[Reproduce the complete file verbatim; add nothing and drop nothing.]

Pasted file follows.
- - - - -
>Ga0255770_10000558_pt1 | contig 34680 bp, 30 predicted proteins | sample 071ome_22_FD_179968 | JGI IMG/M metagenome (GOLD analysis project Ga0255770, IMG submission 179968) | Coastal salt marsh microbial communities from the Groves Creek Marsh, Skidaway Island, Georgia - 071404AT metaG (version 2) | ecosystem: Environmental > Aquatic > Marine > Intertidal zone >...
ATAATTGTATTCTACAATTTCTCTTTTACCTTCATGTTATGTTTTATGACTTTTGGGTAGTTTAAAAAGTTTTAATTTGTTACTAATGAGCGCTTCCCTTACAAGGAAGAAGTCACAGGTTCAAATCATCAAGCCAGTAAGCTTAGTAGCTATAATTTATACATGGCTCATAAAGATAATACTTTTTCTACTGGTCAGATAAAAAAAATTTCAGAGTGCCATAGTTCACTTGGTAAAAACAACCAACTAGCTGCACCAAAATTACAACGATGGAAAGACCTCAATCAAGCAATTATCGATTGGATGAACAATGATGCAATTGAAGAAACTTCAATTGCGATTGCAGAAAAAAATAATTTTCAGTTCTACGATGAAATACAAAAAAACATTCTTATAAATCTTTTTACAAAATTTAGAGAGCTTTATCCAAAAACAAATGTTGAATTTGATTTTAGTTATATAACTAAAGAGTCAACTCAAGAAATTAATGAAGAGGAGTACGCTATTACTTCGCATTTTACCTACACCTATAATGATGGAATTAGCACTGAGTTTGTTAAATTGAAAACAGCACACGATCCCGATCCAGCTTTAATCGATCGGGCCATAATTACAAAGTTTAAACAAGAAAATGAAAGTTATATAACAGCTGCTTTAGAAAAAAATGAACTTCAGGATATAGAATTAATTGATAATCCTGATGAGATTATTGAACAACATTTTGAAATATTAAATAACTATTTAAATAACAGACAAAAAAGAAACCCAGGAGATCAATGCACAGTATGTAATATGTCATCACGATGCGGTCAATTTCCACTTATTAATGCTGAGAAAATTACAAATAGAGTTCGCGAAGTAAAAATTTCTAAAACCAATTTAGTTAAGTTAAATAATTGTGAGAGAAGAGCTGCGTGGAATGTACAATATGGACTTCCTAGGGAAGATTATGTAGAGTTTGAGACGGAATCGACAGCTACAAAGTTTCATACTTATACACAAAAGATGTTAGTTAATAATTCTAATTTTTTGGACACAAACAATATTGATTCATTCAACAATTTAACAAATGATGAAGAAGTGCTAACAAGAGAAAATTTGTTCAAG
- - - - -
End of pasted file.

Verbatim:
>Ga0255770_10000558_pt1 | contig 34680 bp, 30 predicted proteins | sample 071ome_22_FD_179968 | JGI IMG/M metagenome (GOLD analysis project Ga0255770, IMG submission 179968) | Coastal salt marsh microbial communities from the Groves Creek Marsh, Skidaway Island, Georgia - 071404AT metaG (version 2) | ecosystem: Environmental > Aquatic > Marine > Intertidal zone >...
ATAATTGTATTCTACAATTTCTCTTTTACCTTCATGTTATGTTTTATGACTTTTGGGTAGTTTAAAAAGTTTTAATTTGTTACTAATGAGCGCTTCCCTTACAAGGAAGAAGTCACAGGTTCAAATCATCAAGCCAGTAAGCTTAGTAGCTATAATTTATACATGGCTCATAAAGATAATACTTTTTCTACTGGTCAGATAAAAAAAATTTCAGAGTGCCATAGTTCACTTGGTAAAAACAACCAACTAGCTGCACCAAAATTACAACGATGGAAAGACCTCAATCAAGCAATTATCGATTGGATGAACAATGATGCAATTGAAGAAACTTCAATTGCGATTGCAGAAAAAAATAATTTTCAGTTCTACGATGAAATACAAAAAAACATTCTTATAAATCTTTTTACAAAATTTAGAGAGCTTTATCCAAAAACAAATGTTGAATTTGATTTTAGTTATATAACTAAAGAGTCAACTCAAGAAATTAATGAAGAGGAGTACGCTATTACTTCGCATTTTACCTACACCTATAATGATGGAATTAGCACTGAGTTTGTTAAATTGAAAACAGCACACGATCCCGATCCAGCTTTAATCGATCGGGCCATAATTACAAAGTTTAAACAAGAAAATGAAAGTTATATAACAGCTGCTTTAGAAAAAAATGAACTTCAGGATATAGAATTAATTGATAATCCTGATGAGATTATTGAACAACATTTTGAAATATTAAATAACTATTTAAATAACAGACAAAAAAGAAACCCAGGAGATCAATGCACAGTATGTAATATGTCATCACGATGCGGTCAATTTCCACTTATTAATGCTGAGAAAATTACAAATAGAGTTCGCGAAGTAAAAATTTCTAAAACCAATTTAGTTAAGTTAAATAATTGTGAGAGAAGAGCTGCGTGGAATGTACAATATGGACTTCCTAGGGAAGATTATGTAGAGTTTGAGACGGAATCGACAGCTACAAAGTTTCATACTTATACACAAAAGATGTTAGTTAATAATTCTAATTTTTTGGACACAAACAATATTGATTCATTCAACAATTTAACAAATGATGAAGAAGTGCTAACAAGAGAAAATTTGTTCAAG